True. A big source of confusion is the lack of a defined target market, right? Creatives are saying they’re not it because Apple offers nothing unique while MSFT blew everyone away, devs are saying they’re not it because the laptops are underpowered and lack desired connectivity (the future be damned, I have work to do now I can’t wait for everyone to chase Apple’s visions of the one true cable), and everyone else is feeling like it’s not for them because they might as well save a ton of money by getting a regular MacBook or something else entirely.
In short, the MBP offers nothing new or exceptional (just some inconveniences that might be great in the future – a pricey gamble), and at the price they’re asking, they better be doing something to wow at least one target market.
Honestly, I know macOS gets a lot of crap, but it still provides the strongest and most pleasant end-user experience of any operating system I’ve used.
I’m a unix kid; I’ve been using Unix since I was 10 years old. Find me another Unix that:
it’s easy for people to crap on macOS and the like, but at the end of the day, it’s pretty hard to beat for me. I think Windows devices have made some interesting strides, and I still use other Unices for my servers, but for my main day-to-day laptop? I’ve never had something that could beat macOS.
Find me another os that does ONE thing nice:
Lets me plug monitors in and unplug them and works.
Windows does OK, but not great, besides I’ll be honest even with the linux subsystem windows just isn’t my thing. (also it still lacks a TON of ioctls for me to use, and yes i’ve tried)
ha! this reminds me several years ago I had a laptop running windows & cygwin for work. I’d code most of my stuff in Cygwin, and then deploy to Linux. Well, one day at work I finally decided to try one of those fancy monitors (I was a consultant), it was great!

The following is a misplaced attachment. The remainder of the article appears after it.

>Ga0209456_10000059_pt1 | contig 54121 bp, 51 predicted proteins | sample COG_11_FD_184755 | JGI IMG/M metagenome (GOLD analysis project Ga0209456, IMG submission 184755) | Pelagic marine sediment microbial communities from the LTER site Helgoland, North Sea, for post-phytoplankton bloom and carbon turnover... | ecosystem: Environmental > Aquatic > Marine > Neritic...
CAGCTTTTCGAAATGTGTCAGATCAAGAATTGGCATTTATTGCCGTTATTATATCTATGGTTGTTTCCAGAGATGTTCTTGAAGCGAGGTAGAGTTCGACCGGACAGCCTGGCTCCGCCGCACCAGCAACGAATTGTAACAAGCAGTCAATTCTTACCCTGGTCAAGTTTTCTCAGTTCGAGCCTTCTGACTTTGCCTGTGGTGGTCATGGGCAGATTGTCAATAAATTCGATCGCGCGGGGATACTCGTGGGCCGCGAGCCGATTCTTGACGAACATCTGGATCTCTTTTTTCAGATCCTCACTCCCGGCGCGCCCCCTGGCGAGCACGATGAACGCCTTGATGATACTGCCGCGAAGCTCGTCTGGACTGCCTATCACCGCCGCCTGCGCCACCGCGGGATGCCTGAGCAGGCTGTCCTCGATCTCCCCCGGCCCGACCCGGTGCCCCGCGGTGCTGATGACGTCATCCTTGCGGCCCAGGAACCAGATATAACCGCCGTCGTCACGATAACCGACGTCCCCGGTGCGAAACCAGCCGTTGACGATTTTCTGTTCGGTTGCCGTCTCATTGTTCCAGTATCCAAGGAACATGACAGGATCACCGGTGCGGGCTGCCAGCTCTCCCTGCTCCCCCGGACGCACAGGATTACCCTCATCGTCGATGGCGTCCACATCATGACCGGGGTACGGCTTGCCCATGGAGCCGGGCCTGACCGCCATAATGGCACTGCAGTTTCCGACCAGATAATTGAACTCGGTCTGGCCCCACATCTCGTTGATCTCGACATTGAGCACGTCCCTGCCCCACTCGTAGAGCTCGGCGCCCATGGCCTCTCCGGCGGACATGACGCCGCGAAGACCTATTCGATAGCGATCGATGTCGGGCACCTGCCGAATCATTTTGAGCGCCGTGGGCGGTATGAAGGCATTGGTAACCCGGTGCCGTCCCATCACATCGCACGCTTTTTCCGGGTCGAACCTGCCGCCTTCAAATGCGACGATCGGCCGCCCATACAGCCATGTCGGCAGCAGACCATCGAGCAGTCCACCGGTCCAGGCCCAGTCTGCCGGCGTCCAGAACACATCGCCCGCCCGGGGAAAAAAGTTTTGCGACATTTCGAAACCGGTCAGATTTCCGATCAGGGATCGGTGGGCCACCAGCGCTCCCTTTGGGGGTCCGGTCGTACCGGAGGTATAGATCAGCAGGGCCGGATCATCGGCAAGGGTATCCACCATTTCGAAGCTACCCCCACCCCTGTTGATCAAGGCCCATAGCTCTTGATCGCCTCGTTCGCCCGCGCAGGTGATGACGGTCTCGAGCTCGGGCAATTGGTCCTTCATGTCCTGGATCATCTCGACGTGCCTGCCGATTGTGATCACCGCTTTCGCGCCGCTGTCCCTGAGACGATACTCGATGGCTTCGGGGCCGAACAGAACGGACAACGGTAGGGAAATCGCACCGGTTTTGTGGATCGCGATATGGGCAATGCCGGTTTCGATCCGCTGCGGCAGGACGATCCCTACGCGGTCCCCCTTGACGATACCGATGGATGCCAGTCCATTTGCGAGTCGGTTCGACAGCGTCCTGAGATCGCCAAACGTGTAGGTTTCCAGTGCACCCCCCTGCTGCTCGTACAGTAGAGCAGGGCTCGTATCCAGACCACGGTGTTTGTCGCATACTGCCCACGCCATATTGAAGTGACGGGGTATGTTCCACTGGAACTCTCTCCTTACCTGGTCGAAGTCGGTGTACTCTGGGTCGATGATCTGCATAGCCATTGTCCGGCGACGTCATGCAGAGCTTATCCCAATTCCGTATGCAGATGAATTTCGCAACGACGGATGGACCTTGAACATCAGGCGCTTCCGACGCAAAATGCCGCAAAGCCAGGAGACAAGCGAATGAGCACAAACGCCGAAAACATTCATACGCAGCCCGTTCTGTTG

And then I went to leave, so I unplugged the monitor went home and… couldn’t find my Cygwin terminals. I could see they were still running, but I couldn’t load them. Turns out, Windows was still displaying them on the other “monitor”… the one I had left at the office.
Linux is nice if you have hardware that works with it and it’s relatively fixed. Default fonts are still pretty shite, but not terrible. Windows is ok for consumption, but it takes a lot of tinkering for me to be able to develop on it (I’m sorry, I’m just too used to switching between vim and a shell with awk and a bunch of other tools).
So ja, I definitely know what you mean. As much as I’d like to hate on macOS (esp. for memory…) I can’t really see to much else of utility out there right now.
Windows 10 on a Surface Book meets those requirements, unless your phone is an iPhone but that’s Apple being antisocial and we shouldn’t reward them for it. (Windows is not very Unix, but nor is MacOS).
I thought iPhone Windows integration was reasonable (I must admit to not having seen it being used since the days of Vista being popular though)? Well, you still have to suffer iTunes, but so do Mac users…
So, I use Windows 10 on a variety of Hardware, including VMs, for work, I don’t know if I would say it works “out of the box” quite like macOS does. I would say that I’m intrigued as to where Windows 11 & 12 will be, as they might beat out macOS for being a decent OS out of the box and provide a reasonable experience.
Wrt being Unixy, the fact that I can just grab my dotfiles repo and mostly get going is a huge plus to me. Once I can do that in Windows, and have a reasonable setup, I’ll be happy. I’ve tried with Cygwin, and I can get most of the way there, but there are still little edge cases here and there that make it less sweet than macOS or Linux/OpenBSD.